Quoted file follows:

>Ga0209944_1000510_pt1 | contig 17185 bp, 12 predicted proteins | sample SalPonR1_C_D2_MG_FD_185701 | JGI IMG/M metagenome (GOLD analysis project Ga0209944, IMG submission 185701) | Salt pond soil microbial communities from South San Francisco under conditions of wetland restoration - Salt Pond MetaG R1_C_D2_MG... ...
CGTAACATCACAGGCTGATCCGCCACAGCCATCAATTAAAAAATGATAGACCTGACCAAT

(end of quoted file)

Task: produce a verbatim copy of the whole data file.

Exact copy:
>Ga0209944_1000510_pt1 | contig 17185 bp, 12 predicted proteins | sample SalPonR1_C_D2_MG_FD_185701 | JGI IMG/M metagenome (GOLD analysis project Ga0209944, IMG submission 185701) | Salt pond soil microbial communities from South San Francisco under conditions of wetland restoration - Salt Pond MetaG R1_C_D2_MG... ...
CGTAACATCACAGGCTGATCCGCCACAGCCATCAATTAAAAAATGATAGACCTGACCAAT